Date of Graduation


Document Type


Degree Type



Statler College of Engineering and Mineral Resources


Petroleum and Natural Gas Engineering

Committee Co-Chair

Mohamed El Sgher

Committee Member

Kashy Aminian

Committee Member

Samuel Ameri


The main goal of the study was to accurately predict the production potential of Marcellus shale horizontal well with multistage of hydraulic fractures by incorporating geomechanical factors, gas adsorption, hydraulic fracturing treatment data in the reservoir simulation model. To achieve this goal, core plug measurements, well logs, image logs, hydraulic fracture treatment data, and production data were analyzed, combined, and used to develop a reservoir simulation model. Rocks mechanical properties were estimated from the well logs and then correlated with the core measurement to accurately predict the minimum horizontal stress in the reservoir. Adsorption characteristics, porosity, and permeability were estimated from the core plugs measurement and well logs data. The distribution of natural fractures was estimated from the image logs. Then, the hydraulic fractures properties were predicted using commercial software by using the mechanical properties, hydraulics fracturing pump schedule, and incorporating the stress interference between the hydraulic fracture stages (stress shadow). Additionally, the published data were analyzed to study the impact of the effective stress on the permeability and hydraulic fracture conductivity. The model production predictions were compared against field production data to validate the model.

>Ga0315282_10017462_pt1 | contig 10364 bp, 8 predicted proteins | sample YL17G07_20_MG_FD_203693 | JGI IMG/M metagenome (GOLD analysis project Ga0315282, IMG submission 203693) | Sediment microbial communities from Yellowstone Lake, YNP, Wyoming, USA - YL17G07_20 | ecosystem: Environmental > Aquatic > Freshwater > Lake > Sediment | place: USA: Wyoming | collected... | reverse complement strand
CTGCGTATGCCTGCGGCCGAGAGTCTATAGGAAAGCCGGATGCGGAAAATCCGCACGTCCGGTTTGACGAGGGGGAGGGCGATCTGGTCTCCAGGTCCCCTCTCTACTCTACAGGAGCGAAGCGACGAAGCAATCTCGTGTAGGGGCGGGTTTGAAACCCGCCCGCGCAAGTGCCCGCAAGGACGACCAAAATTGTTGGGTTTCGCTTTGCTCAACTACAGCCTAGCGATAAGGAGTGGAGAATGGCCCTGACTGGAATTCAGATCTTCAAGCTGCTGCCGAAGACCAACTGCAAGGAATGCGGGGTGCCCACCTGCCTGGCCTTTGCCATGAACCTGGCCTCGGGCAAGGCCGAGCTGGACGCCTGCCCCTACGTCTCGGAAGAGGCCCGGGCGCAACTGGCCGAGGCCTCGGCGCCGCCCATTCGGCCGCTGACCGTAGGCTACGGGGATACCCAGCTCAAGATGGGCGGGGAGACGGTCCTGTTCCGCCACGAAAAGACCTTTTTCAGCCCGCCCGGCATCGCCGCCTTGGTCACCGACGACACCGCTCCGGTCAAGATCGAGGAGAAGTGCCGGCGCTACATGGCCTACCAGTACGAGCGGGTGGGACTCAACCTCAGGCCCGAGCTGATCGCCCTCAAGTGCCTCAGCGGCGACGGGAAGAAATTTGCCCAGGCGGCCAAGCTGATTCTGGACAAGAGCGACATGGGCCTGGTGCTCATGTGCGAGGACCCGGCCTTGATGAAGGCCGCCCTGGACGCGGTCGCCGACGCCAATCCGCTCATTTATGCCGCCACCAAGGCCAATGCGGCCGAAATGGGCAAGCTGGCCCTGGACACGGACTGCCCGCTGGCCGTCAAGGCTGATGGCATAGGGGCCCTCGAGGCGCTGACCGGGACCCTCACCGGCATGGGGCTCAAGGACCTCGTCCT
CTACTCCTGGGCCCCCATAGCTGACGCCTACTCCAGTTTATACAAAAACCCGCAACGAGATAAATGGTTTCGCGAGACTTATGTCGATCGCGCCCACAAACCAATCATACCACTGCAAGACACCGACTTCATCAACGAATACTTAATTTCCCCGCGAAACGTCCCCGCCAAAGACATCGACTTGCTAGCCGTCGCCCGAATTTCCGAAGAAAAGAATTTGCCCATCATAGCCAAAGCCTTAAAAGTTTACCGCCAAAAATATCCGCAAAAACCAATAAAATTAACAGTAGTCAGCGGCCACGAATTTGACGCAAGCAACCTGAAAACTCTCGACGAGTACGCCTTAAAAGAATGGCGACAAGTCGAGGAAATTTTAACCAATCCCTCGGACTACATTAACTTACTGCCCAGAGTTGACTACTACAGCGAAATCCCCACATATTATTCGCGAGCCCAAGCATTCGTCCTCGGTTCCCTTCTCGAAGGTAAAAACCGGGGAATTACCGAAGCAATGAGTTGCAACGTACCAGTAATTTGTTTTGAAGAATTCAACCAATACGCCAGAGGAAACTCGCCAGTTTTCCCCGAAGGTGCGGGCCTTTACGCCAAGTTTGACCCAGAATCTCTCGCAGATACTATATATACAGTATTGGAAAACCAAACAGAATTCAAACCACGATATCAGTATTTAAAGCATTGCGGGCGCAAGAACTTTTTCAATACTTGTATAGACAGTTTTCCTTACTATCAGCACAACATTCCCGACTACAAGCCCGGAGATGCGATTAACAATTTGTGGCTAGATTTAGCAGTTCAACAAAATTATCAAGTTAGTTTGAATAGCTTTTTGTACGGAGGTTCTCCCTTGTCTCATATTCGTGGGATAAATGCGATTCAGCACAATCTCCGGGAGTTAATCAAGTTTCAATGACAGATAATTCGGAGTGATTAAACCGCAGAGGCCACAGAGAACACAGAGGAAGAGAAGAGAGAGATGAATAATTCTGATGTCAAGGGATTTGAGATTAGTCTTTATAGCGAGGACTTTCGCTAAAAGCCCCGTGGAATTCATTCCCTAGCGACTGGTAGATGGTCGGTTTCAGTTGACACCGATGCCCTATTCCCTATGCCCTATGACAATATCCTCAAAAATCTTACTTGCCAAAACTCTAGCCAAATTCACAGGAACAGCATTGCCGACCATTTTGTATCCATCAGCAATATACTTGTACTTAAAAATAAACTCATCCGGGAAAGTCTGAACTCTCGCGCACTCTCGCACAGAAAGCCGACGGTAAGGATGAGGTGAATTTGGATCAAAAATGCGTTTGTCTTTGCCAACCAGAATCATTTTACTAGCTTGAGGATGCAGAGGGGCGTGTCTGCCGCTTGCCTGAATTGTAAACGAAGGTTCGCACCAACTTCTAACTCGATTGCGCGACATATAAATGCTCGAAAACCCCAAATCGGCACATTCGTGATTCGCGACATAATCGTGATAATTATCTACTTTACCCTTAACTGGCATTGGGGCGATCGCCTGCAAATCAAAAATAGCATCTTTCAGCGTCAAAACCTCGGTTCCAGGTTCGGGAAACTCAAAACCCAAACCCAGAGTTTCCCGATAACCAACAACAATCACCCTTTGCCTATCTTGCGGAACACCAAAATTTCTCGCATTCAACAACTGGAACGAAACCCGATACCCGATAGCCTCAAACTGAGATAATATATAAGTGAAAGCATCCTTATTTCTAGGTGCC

The results show that shale gas reservoirs production performance can be accurately predicted by integrating hydraulic fractures properties and geomechanics with reservoir simulation. Accurate prediction of the gas production required the inclusion of the compressibility multipliers (matrix, fissure, and hydraulic fracture), stress shadow-impacted hydraulic characteristics, and adsorbed gas. The hydraulic fractures in the Marcellus Shale tend to grow in the upward direction due to the low stress barriers above the shale, which decreases the effectiveness of the fracture. Compressibility and stress shadowing were found to have a negative impact on gas production, especially in the early phases (1-5 years). For horizontal shale wells with multiple hydraulic fracture stages, the methodology proposed in this study may be utilized to predict gas production and determine the optimal hydraulic fracture spacing.